Filed under: Uncategorized | Tags: 2011, bicycling, cyclist fatalities, cyclist injuries, FARS, NHTSA, traffic accidents, urban cycling
Significantly more bicyclists killed in car-bike crashes, significantly fewer injured in car-bike crashes… Does this make some kind of sense?
via NHTSA 2011 Motor Vehicle Crashes Overview (pdf): http://www-nrd.nhtsa.dot.gov/Pubs/811701.pdf
Filed under: Uncategorized | Tags: air pollution from fracking, CH4, Clean Air Act, EPA, fracking, gas drilling, greenhouse gases, hydraulic fracturing, methane, New York, oil and gas production, Schneiderman
Schneiderman said that the coalition of states “can’t continue to ignore the evidence of climate change or the catastrophic threat that unabated greenhouse gas pollution poses to our families, our communities and our economy.” He said Connecticut, Delaware, Maryland, Massachusetts, Rhode Island and Vermont joined in sending a required 60-day notice of intent to sue to EPA.
Pennsylvania, West Virginia, and Ohio – all states with intensive oil and gas drilling – didn’t join in the campaign. None of the states that sent the notice to the EPA are major producers of oil or gas
Filed under: Uncategorized | Tags: Barofsky, Colombian drug lords, DOJ, DOT, drug cartels, Geithner, HSBC, money laundering, rescued by compliant officials, TARP, terrorism, too big to fail, too big to jail, too big to nail
via Neil Barofsky (former Inspector General of TARP) and New Republic:
Some perspective: HSBC sent more than $800 million in bulk cash from Mexico to the United States, a good chunk of which apparently represented proceeds from some of the most notorious Colombian drug cartels. As someone who tried the first narcotics money laundering case involving extradition from Colombia, let me assure you that this is a lot of money, the discovery of which usually generates vigorous prosecutions and lengthy prison sentences. And it wasn’t HSBC’s only dirty business: There were also hundreds of millions of more dollars of illegally disguised transactions with rogue nations such as Iran and Sudan.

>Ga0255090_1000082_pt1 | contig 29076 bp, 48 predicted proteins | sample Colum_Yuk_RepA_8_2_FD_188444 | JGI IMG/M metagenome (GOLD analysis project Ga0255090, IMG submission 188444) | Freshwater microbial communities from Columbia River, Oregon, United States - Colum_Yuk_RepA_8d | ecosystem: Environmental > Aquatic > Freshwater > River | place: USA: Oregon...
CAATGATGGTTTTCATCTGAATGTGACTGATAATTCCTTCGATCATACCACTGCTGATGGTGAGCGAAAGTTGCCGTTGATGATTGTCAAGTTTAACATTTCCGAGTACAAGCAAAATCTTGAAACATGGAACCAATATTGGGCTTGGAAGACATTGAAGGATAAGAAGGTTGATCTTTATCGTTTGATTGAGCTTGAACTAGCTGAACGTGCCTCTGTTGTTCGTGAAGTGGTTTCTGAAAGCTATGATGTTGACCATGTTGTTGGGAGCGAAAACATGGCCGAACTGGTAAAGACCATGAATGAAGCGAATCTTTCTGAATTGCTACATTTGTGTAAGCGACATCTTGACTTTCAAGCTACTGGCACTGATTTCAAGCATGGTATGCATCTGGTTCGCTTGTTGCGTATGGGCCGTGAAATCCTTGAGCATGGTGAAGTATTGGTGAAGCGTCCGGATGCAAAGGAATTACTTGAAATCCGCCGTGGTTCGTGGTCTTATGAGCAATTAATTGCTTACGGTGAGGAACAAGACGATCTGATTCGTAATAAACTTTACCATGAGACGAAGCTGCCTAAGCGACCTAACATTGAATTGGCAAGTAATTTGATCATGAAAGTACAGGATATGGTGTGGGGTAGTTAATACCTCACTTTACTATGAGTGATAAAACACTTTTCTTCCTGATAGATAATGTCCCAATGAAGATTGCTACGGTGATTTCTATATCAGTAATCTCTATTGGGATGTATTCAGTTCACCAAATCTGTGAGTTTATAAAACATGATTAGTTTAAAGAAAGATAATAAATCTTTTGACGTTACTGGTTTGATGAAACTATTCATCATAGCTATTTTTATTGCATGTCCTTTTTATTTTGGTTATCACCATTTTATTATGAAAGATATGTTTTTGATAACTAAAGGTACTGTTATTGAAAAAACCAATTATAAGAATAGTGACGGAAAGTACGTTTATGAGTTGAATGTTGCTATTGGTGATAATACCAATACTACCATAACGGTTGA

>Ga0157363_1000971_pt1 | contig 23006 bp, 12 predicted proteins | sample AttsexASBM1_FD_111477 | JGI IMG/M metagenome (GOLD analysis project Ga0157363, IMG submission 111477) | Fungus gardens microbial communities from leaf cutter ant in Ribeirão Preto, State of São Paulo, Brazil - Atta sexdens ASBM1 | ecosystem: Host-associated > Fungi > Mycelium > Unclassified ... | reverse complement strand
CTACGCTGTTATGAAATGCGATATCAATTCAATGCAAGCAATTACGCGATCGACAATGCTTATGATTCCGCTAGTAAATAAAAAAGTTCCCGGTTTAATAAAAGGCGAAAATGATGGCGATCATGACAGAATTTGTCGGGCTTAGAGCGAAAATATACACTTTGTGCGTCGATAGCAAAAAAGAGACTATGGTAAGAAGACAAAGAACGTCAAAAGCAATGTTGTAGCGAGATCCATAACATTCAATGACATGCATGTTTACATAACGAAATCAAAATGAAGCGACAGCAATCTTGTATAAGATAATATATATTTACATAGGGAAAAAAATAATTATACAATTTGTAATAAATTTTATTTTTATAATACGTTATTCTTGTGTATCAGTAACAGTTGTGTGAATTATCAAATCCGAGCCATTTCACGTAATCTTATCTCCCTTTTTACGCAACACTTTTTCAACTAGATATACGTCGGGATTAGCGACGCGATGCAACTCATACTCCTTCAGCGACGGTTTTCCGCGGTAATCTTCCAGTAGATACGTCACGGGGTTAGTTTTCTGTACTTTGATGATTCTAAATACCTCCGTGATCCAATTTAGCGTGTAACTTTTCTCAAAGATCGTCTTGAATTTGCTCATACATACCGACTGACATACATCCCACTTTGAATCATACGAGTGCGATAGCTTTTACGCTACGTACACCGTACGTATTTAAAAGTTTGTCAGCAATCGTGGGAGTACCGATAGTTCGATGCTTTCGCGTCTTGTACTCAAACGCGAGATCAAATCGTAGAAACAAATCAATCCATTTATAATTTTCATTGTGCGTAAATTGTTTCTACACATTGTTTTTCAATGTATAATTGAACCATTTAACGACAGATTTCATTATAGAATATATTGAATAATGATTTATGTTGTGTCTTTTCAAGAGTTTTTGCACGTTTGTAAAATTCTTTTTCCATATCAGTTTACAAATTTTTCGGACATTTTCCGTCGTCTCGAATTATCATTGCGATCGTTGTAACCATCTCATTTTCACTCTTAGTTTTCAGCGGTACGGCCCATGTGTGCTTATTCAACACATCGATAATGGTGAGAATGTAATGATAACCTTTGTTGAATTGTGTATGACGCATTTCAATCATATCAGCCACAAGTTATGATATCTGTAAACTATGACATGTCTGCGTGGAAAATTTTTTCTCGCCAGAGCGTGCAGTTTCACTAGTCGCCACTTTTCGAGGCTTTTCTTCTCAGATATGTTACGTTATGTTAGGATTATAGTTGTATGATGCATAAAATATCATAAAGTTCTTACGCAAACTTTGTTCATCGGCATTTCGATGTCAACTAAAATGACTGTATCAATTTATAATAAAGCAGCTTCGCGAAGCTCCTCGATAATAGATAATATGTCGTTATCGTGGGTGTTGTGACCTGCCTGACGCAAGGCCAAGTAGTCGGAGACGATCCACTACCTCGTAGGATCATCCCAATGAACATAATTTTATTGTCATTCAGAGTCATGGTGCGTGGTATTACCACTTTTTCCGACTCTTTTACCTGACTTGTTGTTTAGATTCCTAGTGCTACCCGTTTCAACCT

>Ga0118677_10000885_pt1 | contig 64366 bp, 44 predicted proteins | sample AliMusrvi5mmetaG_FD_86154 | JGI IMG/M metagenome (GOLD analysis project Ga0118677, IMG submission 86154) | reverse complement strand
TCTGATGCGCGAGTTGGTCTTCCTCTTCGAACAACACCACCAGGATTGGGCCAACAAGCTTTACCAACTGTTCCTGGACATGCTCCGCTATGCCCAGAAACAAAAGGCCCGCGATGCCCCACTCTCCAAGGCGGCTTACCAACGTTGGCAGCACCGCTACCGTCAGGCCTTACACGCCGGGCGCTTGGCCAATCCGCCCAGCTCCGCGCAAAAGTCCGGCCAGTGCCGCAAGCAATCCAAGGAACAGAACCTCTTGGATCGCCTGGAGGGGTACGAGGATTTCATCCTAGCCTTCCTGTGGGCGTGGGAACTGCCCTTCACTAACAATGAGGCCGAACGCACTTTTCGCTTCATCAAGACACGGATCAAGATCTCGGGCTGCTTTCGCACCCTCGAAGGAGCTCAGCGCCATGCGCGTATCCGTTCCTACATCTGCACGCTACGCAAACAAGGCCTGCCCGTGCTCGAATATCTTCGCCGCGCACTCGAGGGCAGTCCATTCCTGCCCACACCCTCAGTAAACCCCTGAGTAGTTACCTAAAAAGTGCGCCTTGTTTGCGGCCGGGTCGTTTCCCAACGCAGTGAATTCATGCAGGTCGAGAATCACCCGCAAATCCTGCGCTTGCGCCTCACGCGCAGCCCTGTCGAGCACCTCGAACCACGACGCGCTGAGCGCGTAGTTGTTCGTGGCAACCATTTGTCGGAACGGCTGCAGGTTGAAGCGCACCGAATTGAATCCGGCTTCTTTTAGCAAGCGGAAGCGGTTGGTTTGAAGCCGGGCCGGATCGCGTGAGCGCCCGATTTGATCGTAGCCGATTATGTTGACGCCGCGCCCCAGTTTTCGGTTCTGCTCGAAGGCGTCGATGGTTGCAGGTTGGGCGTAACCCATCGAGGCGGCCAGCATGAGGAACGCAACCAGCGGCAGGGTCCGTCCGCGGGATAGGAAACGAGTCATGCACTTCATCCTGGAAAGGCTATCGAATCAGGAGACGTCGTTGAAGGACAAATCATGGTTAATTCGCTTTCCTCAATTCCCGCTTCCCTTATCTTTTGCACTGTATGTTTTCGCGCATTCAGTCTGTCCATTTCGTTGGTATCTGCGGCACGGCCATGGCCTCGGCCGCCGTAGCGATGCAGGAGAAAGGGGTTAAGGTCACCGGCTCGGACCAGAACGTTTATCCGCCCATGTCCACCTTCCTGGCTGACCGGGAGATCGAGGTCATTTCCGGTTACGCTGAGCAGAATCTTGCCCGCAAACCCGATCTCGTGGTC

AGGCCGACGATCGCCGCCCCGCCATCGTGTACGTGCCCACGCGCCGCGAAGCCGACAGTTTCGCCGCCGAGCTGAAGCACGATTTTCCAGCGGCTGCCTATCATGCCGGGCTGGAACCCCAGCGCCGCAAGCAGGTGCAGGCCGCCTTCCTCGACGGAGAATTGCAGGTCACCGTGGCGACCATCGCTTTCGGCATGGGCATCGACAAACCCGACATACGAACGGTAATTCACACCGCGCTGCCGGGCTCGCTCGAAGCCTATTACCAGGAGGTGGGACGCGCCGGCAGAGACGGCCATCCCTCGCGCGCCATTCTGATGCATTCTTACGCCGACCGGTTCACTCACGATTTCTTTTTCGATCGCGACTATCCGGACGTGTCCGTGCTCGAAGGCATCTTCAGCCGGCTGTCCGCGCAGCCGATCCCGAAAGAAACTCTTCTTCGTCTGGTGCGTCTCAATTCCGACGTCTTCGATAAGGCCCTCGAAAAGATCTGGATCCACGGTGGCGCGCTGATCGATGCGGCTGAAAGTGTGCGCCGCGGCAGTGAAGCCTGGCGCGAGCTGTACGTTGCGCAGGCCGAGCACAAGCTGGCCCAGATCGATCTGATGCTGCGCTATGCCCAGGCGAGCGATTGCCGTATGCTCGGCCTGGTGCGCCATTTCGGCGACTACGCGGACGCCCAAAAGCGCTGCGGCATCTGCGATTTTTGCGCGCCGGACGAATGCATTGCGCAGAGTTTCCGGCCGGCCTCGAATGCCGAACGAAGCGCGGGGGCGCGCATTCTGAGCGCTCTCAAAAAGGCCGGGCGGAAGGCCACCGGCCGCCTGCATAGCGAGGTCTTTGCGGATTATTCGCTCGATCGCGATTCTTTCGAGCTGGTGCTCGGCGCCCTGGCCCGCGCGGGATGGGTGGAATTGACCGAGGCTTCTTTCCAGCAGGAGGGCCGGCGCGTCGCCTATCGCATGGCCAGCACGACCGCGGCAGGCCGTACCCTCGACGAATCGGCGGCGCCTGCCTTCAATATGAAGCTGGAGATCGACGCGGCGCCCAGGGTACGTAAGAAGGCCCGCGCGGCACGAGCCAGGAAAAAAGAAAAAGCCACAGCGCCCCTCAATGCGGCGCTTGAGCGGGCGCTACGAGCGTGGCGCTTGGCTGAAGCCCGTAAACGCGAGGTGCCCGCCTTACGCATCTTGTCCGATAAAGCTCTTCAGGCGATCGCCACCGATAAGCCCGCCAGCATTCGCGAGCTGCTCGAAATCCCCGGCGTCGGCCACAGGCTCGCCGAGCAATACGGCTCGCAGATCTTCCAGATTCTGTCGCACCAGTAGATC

Why no criminal charges? Why instead only some remedial measures and a “historical” fine that can be measured in weeks — not years — of earnings? It certainly wasn’t for lack of evidence. No, instead the government determined that HSBC is not only too big to fail, but also too big to jail. As the New York Times first reported, even though there were strong voices within DOJ pushing for criminal charges, the big banks’ best friends within the government (the Treasury Department, of course, and other unnamed regulators) were too fearful that an indictment could destabilize the global financial system. Yes, it’s 2008 all over again. In the name of systemic stability, a megabank again escapes accountability for its actions, rescued by compliant officials.